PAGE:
The successor to the ACF, the Association International des Automobile Clubs Reconnus (AIACR), which itself was the forerunner of the FIA, determined the rules that we live by today. The record should be the average of two passes within a set time in opposite directions to negate any advantageous effects of wind and gradient. While the British Royal Automobile Club (RAC) agreed, the Americans didn’t because they were annoyed that the French wouldn’t recognise the American Automobile Association (AAA) as an officially-sanctioned timing organisation.
Again, records were traded over the next 15 years or so until the mid-‘20s when London engineer Ernest Eldridge set the land speed record on an open road, the last man to do so, in July 1924. Driving a one-off FIAT called Mefistofeles with a massive 21.7-litre inline-six A12 aero engine, he reached 145.89mph (234.98km/h).
Barely two months later came the all-dominant age of Malcolm Campbell. Between September 1924 and September 1935, Campbell set the land speed record nine times, from 146.16mph (235.22km/h) in his 350bhp Sunbeam to becoming the first man to drive at over 150mph in July 1925. He hit 174.88mph (281.44km/h) in February 1927, and a year later he topped 200mph with a run of 206.95mph (333.04km/h).
From February 1931 to September 1935, the record was his and his alone. The speed crept up incrementally through 246.09mph, 253.97mph, 272.46mph and 276.81mph until he reached the 300mph holy grail in September 1935 with a measured run of 301.12mph (484.59 km/h) in his Bluebird equipped with a 36.7-litre supercharged V12 Rolls-Royce aero engine.
UK vs. USA: The Quest for Absolute Speed
The record stayed in the UK for the next 30 years, traded between George Eyston and John Cobb, but in the mid-60s the Americans got involved – and not without controversy. Pro racecar driver Craig Breedlove hit 407.44 mph (655.71 km/h) in July 1963 in his car ‘Spirit of America’ but a) it had three wheels and b) the jet engine didn’t supply power to the axles, so it was deemed unofficial.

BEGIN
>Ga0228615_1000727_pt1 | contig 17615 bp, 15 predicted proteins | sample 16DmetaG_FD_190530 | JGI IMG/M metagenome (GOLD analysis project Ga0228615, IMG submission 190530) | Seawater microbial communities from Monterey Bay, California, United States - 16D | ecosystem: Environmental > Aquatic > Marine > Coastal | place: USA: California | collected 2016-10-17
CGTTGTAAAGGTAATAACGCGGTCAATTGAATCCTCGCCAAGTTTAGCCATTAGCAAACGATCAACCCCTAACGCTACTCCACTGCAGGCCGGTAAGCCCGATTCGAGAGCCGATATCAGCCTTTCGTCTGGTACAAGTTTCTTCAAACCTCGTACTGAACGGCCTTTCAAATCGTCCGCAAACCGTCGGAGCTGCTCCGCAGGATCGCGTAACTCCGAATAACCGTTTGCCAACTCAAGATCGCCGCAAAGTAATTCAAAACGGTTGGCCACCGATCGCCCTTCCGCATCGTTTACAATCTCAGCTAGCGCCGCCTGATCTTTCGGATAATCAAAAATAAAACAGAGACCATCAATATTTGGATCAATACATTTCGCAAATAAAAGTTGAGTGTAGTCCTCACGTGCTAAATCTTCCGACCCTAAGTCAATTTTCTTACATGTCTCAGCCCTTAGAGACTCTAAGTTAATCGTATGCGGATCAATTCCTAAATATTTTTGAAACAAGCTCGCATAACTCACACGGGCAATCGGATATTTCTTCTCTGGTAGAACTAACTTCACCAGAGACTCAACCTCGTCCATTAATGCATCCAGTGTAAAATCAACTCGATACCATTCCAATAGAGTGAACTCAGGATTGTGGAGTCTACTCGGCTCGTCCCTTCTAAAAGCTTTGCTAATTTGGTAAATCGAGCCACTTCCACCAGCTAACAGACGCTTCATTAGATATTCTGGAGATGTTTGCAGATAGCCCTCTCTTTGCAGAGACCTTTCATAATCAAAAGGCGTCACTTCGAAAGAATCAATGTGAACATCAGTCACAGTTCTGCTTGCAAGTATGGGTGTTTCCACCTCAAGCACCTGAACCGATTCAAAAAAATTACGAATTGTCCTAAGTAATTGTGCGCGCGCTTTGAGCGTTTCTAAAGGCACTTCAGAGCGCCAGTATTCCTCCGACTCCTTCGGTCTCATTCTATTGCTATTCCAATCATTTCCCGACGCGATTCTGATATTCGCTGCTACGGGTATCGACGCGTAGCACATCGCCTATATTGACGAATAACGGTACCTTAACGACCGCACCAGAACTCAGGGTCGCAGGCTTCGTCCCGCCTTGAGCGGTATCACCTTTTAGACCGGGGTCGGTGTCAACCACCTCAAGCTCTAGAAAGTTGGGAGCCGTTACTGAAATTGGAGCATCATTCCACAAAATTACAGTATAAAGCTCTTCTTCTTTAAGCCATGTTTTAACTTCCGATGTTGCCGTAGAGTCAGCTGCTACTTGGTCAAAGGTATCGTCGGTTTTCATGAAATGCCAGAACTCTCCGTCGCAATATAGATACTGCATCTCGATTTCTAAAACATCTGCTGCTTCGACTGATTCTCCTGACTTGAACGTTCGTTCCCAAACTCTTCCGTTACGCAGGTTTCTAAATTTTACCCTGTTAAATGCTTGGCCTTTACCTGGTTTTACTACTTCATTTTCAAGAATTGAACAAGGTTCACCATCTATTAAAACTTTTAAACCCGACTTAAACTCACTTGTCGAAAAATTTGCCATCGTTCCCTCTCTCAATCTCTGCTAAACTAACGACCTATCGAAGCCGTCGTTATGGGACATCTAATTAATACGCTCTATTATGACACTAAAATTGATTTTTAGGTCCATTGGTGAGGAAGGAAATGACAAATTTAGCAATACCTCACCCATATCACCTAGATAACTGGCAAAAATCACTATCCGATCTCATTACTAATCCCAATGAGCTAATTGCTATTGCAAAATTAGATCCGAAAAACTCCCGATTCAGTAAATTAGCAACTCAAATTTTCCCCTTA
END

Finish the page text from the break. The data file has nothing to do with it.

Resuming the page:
In July 1964 – in keeping with family tradition – Malcolm Campbell’s son Donald set the official record at 403.10 mph (644.96 km/h) in his turboshaft Bluebird CN7 in Australia. He was disappointed that he didn’t beat Breedlove’s benchmark.
The powers that be finally ratified the land speed record, and for the best part of the next two decades, the record was broken five times, all by Americans:
In 1983, British dominance returned in the shape of Scottish entrepreneur Richard James Anthony Noble OBE. His autobiography is entitled ‘Thrust: The Remarkable Story of One Man’s Quest for Speed’, and the title says it all.
Designed by aircraft engineer John ‘Ackers’ Ackroyd, Thrust2, powered by a single Rolls-Royce Avon engine, was driven by Noble at the Black Rock Desert, 100 miles north of Reno in Nevada. On October 4, 1983, they set the record at633.47mph (1,019.47km/h) which stood for 14 years, until Noble wanted another try.
Working alongside Glynne Bowsher, Ron Ayers and Jeremy Bliss, Richard Noble designed and developed ThrustSSC (Super Sonic Car); a most extraordinary car of truly epic proportions:ThrustSSC burned through four gallons of fuel a second. By way of comparison, Concorde, at full power, burned through 0.8 gallons a second.
Back at the Black Rock Desert, the car set two records in very quick succession. On September 25, 1997, it set the absolute speed record of 714.14mph (1,149.29km/h) and – barely three weeks later – the team set the record that stands to this day.
Driven by Wing Commander Andy Green OBE BA RAF, a British RAF fighter pilot, ThrustSSC became the first land vehicle in history to exceed the speed of sound when on October 15, 1997, the car powered to a physics-busting 763.065mph (1,228.034km/h).
The car broke the sound barrier on both the north and south runs of the record attempt, and the record-breaking run came exactly 50 years and one day after US Air Force test pilot Charles Elwood ‘Chuck’ Yeager became the first pilot to travel faster than sound.
The Future of the Absolute Land Speed Record
In the final years of the nineteenth century, 100 mph seemed like an absurd pipedream. But inevitably, as technology advanced alongside aspiration, cars got quicker and quicker. Breaking the sound barrier wasn’t simply a case of strapping the biggest available jet engines onto the side of an enormous bullet; it was a remarkably complex, yet ultimately successful, feat of science, technology, design and engineering.
So what’s next? According to Ron Ayers, one of the principal architects of the ThrustSSC program, they are going all-out for the big one:
There will be issues with wheel design, testing the jet engines at such high speeds (and at such low altitude), drag forces, the weight and volume of fuel and oxidant, as well as physically finding a track that can cope with the acceleration and deceleration of such phenomenal speeds.